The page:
She sews sheer shirts for sister Suzie…a tongue twister! Sewing sheer fabrics – a blissful experience or something to tie you in knots? Sewing sheer fabrics need a bit of careful planning and an understanding of the fabric you are dealing with. Sheer fabrics are soft and draping. They flow and flutter as you are trying to cut and sew.
What are Sheer Fabrics?
Taffeta, chiffon, organza, some silks and voile are all in the sheer fabric category. These are all fabrics that are fine and transparent. They are unforgiving of mistakes and so a few helpful tips for sewing sheer fabrics will help make the most of this type of material.
Common Sheer Fabrics
- Tulle and Netting
Sewing Sheer Fabrics
Successfully sewing sheer fabrics depends on great pattern choices, precise layout and cutting and finally great sewing skills.
Step 1 – Pattern Choice
- PATTERN CHOICE – Choose the pattern you are going to sew very carefully. Sheer fabrics need a minimum amount of pattern and garment details. Less is more when it comes to making the most of sheer fabrics.
- DETAILS CHOICE – Avoid zips, large darts, facings and anything that will show through.
Step 2 – Pattern Layout and Cutting
- SINGLE CUTTING – When sewing sheer fabrics, keep in mind that they are difficult to cut out so it is a good idea to cut each piece separately as the fabric slips and slides.
- MARKING – Do not use carbon to mark the fabric. Instead, use chalk or tailor’s tacks.
- PINNING – Use weights to stabilize the fabric when cutting. Don’t use pins that might slip out. If you must use pins, insert them into the seam line so as to avoid damaging the fabric prior to sewing.
- CUTTING BOARD – A cardboard cutting board helps with securing the fabric and pins can be pushed into the board.
- SCISSORS – A rotary craft knife is a good option for cutting out pieces. Alternatively, use very sharp scissors and cut with care
Step 3 – Sewing the Garment
- TESTING – It is always a good idea to sew on a scrap to test the tension of your machine, the size of your stitches and the needle you are using. (Read sewing machine tension and sewing machine needle sizes). Sheer fabrics tend to pucker as they are sewn so a little test drive is really important.
- TENSION – A loose tension with a shorter stitch is recommended.
- NEEDLES – Try a smaller universal needle, size 60/8 or 65/9.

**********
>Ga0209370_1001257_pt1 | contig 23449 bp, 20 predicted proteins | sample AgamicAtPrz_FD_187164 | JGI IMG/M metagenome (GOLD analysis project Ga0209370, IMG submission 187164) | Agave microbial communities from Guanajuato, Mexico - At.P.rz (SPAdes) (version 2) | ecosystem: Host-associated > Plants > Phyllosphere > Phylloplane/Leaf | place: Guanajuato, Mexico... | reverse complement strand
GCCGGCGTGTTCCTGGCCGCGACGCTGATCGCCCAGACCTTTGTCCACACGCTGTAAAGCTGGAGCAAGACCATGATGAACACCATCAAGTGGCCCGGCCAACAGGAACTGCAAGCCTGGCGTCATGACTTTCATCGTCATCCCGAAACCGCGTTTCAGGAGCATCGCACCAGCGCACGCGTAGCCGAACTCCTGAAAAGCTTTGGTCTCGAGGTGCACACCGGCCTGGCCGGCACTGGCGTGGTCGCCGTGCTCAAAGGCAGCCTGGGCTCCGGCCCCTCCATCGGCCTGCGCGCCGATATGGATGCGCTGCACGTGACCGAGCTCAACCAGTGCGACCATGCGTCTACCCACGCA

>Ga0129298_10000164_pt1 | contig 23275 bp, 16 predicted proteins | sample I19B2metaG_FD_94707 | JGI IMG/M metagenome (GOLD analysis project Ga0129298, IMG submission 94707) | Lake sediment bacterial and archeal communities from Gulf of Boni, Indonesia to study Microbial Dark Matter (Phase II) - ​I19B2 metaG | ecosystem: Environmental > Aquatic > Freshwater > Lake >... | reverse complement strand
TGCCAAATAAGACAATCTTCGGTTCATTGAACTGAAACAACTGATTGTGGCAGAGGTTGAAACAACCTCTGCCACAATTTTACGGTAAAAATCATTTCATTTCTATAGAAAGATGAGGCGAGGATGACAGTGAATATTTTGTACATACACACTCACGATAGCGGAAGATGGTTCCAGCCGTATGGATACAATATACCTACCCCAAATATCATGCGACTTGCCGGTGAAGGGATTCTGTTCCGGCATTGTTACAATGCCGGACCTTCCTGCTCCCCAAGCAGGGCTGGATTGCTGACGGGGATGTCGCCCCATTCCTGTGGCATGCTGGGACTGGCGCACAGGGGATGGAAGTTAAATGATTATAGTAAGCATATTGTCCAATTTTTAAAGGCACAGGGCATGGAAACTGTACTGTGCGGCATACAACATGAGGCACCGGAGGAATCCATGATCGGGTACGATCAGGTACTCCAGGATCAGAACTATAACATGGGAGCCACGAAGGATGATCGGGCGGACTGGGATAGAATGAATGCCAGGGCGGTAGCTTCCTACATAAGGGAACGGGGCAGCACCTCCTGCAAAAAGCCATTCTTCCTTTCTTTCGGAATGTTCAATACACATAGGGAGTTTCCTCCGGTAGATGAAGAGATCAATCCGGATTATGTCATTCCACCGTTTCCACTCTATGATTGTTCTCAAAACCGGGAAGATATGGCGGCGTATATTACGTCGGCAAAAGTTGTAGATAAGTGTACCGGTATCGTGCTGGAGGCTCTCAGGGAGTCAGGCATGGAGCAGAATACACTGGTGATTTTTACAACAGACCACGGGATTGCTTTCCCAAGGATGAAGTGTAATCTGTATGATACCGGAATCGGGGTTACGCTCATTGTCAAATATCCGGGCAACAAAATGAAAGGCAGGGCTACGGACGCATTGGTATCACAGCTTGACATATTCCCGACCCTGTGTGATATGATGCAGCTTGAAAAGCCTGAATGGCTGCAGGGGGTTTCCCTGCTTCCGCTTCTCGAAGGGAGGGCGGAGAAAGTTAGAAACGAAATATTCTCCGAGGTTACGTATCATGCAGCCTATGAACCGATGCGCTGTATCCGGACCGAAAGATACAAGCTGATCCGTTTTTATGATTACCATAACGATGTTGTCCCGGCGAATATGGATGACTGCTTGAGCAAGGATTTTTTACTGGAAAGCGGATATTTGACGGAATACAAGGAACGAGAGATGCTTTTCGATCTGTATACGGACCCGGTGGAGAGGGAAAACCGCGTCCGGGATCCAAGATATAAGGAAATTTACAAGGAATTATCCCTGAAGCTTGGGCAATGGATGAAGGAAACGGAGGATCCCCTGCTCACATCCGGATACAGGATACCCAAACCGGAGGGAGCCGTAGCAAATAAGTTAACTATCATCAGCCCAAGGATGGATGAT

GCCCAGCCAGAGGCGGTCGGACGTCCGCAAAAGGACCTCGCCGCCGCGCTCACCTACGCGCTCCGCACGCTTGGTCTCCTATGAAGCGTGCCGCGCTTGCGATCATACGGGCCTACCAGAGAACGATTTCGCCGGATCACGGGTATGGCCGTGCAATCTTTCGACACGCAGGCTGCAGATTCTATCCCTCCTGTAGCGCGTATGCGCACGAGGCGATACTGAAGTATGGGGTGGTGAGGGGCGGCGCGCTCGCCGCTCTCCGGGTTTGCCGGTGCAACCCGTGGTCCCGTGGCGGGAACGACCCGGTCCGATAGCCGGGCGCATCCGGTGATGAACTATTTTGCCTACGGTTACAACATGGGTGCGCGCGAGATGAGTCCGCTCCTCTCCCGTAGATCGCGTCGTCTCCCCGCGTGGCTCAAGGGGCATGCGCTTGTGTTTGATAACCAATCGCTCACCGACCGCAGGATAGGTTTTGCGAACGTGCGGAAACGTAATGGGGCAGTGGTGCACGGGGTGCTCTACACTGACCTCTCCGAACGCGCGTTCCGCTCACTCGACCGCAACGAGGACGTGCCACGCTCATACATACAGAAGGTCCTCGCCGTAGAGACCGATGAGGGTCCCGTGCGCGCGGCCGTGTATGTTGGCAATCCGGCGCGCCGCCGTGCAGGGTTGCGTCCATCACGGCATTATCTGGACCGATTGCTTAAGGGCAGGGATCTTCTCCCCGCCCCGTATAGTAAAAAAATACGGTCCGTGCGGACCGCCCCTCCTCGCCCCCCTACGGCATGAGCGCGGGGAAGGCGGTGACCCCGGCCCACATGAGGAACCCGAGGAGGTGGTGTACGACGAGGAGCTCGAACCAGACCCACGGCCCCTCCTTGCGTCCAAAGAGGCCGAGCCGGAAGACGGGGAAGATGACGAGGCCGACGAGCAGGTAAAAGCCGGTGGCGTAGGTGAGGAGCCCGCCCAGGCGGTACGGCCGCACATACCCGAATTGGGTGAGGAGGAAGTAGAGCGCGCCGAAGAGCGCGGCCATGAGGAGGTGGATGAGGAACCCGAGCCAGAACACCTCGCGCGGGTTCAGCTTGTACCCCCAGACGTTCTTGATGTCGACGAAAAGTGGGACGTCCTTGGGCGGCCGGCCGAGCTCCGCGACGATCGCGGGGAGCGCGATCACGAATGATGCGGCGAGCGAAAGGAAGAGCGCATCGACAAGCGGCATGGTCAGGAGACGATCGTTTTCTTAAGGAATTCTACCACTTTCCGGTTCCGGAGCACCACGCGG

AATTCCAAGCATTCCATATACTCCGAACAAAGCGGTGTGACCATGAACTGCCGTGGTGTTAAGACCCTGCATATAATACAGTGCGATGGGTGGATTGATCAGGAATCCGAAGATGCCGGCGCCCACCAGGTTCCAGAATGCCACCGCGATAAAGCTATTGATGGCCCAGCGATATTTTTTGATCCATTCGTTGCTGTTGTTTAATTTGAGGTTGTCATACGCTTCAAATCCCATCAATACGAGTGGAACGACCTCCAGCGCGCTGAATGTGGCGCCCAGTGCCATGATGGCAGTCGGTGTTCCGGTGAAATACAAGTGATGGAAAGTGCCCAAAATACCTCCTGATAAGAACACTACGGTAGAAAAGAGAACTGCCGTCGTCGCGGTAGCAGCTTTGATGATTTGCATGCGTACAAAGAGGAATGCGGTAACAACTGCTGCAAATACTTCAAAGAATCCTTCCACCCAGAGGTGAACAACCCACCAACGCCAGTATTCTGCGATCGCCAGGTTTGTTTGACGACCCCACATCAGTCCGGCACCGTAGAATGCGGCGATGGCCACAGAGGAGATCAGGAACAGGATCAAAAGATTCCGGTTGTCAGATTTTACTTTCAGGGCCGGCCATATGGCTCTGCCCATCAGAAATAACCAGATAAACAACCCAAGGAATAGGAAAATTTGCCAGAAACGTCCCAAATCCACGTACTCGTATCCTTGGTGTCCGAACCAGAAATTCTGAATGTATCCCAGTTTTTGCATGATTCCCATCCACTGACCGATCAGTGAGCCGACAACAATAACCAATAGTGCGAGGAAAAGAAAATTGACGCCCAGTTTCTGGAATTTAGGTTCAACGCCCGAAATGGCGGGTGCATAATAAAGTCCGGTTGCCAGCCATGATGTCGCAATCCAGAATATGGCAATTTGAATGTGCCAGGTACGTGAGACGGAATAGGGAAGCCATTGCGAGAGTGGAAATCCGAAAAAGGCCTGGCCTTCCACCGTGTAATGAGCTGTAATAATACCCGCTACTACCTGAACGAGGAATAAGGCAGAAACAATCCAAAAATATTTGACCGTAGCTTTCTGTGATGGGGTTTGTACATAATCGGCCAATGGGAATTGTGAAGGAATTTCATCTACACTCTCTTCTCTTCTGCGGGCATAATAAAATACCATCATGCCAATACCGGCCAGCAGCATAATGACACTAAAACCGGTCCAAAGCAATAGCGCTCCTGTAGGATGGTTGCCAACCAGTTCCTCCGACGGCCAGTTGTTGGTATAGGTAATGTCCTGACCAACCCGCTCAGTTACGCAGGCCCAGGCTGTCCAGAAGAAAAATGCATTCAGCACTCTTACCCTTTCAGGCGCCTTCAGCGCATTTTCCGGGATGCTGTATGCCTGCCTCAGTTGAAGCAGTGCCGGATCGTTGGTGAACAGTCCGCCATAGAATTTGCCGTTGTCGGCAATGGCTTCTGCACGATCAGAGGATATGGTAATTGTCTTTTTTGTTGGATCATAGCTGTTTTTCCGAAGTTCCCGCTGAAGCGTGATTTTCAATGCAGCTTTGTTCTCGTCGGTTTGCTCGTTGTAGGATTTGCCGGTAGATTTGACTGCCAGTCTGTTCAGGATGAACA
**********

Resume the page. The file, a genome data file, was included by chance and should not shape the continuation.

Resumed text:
- STARTING – The use of tissue between the seams or a stitch starter (a piece of fabric to start the seam on) is a good idea. The stitch starter is removed after the seam is completed by gently unpicking it from the beginning of the seam or trimming it off when you neaten the seam. This prevents the machine from chewing up the first few centimeters of your precious sheer fabrics. Alternatively, hold the fabric tight in front and behind the seam as you sew the sheer fabric. Once again practice this technique so that you know exactly the kind of pressure needed for your fabric. Practice makes perfect!
- ENDING – Don’t backstitch sheer fabrics as the fine material tends to jam in the machine. Finish off the ends by tying them in a knot.
- FINISHING – French seams are a great option for sheer fabric seams but they are not suited to the armholes and neckline. A run and fell seam works better in these areas.
- UNPICKING – Sew seams with utmost care because unpicking damages the fabric and leaves ugly holes in the garment.
- STABILIZER – If you are battling to sew the fabric on your sample then a fabric stabilizer could be the answer.
Step 4 – Finishing off Sewing Sheer Fabrics
- HANGING – It is a good idea to let your garment hang for 48 hours to allow any stretch or give in the fabric to ‘hang out’.
- HEMS – Hem your sheer fabric with a very narrow rolled hem to keep the draping quality of the fabric in the finished garment.
- PRESSING – Always press with a presser cloth. Sheer fabrics tend to react badly to direct heat!
Sewing Sheer Fabrics – In Conclusion
Sewing sheer fabrics definitely have its place in the fashion world. If you have the patience and follow the recommended sewing tips there is no reason that your garment shouldn’t be a sheer, uncontested success.
Read more about sewing different fabrics
- CHIFFON – Sewing Chiffon
- BATIK – What is Batik
- CANVAS – Sewing Canvas
- COTTON – Sewing Cotton
- DENIM – Sewing Denim
- FELT – Sewing Felt
- FUR – Sewing Fur
- KNITS – How to Sew Stretch Fabric
- INTERFACING – Types of Interfacing
- LACE – How to Sew Lace
- LEATHER – Sewing Leather
- RAYON – Sewing Rayon
- SHEER – Sewing Sheer Fabrics
- SILK – How to Sew Silk
- THICK – Sewing Thick Fabrics
- VELVET Sewing Velvet
- WOOL – Sewing Wool